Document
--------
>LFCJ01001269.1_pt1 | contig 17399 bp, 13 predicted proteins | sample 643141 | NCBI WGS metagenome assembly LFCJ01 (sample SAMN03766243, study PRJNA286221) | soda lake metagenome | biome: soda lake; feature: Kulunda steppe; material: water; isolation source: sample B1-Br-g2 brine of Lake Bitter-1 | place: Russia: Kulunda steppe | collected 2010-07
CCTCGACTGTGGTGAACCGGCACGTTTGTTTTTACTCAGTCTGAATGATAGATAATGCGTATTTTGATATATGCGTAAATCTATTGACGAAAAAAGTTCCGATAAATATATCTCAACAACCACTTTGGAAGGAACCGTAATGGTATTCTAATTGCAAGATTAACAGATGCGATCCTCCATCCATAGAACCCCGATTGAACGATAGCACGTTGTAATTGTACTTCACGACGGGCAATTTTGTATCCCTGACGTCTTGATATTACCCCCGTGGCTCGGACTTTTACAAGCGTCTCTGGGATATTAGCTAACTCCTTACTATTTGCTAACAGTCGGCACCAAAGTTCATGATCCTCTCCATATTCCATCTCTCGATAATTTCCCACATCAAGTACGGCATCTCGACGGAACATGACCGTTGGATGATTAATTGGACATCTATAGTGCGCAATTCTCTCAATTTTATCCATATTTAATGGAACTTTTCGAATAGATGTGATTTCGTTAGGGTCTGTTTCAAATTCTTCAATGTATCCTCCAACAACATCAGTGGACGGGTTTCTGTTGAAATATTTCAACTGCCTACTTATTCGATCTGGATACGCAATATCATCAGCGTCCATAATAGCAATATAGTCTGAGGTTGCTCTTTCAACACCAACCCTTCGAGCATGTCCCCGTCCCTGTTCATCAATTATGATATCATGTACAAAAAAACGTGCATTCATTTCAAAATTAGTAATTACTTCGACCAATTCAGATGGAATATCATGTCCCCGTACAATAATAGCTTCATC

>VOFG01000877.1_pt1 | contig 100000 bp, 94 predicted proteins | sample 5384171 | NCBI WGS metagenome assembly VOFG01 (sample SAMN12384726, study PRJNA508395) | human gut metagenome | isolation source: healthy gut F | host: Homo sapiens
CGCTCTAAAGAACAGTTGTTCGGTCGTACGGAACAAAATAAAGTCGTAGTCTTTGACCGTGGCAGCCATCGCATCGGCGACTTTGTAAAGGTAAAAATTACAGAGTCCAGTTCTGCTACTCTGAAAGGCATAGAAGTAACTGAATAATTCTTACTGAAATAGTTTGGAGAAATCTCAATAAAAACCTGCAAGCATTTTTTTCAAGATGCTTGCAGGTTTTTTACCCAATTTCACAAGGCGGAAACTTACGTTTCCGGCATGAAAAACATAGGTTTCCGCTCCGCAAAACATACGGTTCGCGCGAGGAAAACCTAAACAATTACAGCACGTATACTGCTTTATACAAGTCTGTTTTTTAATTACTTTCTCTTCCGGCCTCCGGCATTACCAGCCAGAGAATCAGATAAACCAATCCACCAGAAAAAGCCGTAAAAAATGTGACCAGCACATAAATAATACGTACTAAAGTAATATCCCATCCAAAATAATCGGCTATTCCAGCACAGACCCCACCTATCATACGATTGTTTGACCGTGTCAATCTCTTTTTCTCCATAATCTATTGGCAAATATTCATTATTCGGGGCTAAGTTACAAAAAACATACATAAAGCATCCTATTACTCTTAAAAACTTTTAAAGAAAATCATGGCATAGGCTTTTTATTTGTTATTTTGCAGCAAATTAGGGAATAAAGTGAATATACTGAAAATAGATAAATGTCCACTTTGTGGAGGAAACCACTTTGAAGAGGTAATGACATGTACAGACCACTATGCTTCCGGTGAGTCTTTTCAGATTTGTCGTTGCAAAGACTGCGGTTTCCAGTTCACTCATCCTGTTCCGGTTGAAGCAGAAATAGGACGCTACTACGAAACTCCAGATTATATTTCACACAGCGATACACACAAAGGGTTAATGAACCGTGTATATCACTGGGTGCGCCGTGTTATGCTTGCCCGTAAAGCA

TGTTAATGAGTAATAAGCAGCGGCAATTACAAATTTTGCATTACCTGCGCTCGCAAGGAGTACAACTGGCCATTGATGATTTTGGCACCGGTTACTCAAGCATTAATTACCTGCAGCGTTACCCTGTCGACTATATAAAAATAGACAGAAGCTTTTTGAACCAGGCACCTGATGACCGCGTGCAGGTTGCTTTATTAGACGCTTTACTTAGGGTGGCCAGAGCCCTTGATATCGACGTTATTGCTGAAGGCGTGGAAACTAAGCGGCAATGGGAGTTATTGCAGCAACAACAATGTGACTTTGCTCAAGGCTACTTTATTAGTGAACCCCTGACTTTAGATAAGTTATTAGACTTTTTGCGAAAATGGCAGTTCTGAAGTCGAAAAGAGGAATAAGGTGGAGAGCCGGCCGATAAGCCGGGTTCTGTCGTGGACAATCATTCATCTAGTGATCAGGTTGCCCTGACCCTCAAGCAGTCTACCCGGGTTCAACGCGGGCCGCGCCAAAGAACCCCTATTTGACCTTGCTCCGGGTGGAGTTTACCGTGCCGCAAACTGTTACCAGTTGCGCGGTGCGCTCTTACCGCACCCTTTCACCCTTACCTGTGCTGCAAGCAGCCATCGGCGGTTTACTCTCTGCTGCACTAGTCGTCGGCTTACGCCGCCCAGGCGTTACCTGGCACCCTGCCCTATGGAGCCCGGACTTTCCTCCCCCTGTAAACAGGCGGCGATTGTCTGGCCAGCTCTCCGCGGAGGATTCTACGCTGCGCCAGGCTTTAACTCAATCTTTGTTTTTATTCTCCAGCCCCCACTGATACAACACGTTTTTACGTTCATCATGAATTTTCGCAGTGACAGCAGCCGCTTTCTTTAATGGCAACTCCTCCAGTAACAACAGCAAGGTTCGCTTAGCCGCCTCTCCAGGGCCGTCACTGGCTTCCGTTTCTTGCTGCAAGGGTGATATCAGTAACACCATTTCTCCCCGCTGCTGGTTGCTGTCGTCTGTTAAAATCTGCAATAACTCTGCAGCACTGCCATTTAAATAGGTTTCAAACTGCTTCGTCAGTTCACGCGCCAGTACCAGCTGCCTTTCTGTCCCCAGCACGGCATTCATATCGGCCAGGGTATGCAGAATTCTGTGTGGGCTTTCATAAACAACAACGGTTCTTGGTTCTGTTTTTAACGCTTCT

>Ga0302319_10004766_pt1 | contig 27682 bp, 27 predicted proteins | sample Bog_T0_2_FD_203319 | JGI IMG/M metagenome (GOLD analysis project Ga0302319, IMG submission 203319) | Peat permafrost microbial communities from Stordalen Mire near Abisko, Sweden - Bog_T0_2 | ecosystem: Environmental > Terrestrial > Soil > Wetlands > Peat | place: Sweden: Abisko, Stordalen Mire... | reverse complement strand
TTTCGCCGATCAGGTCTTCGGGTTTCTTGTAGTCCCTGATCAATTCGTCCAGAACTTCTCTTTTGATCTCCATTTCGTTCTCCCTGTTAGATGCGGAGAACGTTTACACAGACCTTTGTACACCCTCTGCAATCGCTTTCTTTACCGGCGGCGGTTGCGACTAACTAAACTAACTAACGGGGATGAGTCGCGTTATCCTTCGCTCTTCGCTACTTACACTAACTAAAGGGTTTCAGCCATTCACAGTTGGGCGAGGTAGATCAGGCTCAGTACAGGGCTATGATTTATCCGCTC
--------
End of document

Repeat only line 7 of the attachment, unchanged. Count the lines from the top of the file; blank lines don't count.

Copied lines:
TTTCGCCGATCAGGTCTTCGGGTTTCTTGTAGTCCCTGATCAATTCGTCCAGAACTTCTCTTTTGATCTCCATTTCGTTCTCCCTGTTAGATGCGGAGAACGTTTACACAGACCTTTGTACACCCTCTGCAATCGCTTTCTTTACCGGCGGCGGTTGCGACTAACTAAACTAACTAACGGGGATGAGTCGCGTTATCCTTCGCTCTTCGCTACTTACACTAACTAAAGGGTTTCAGCCATTCACAGTTGGGCGAGGTAGATCAGGCTCAGTACAGGGCTATGATTTATCCGCTC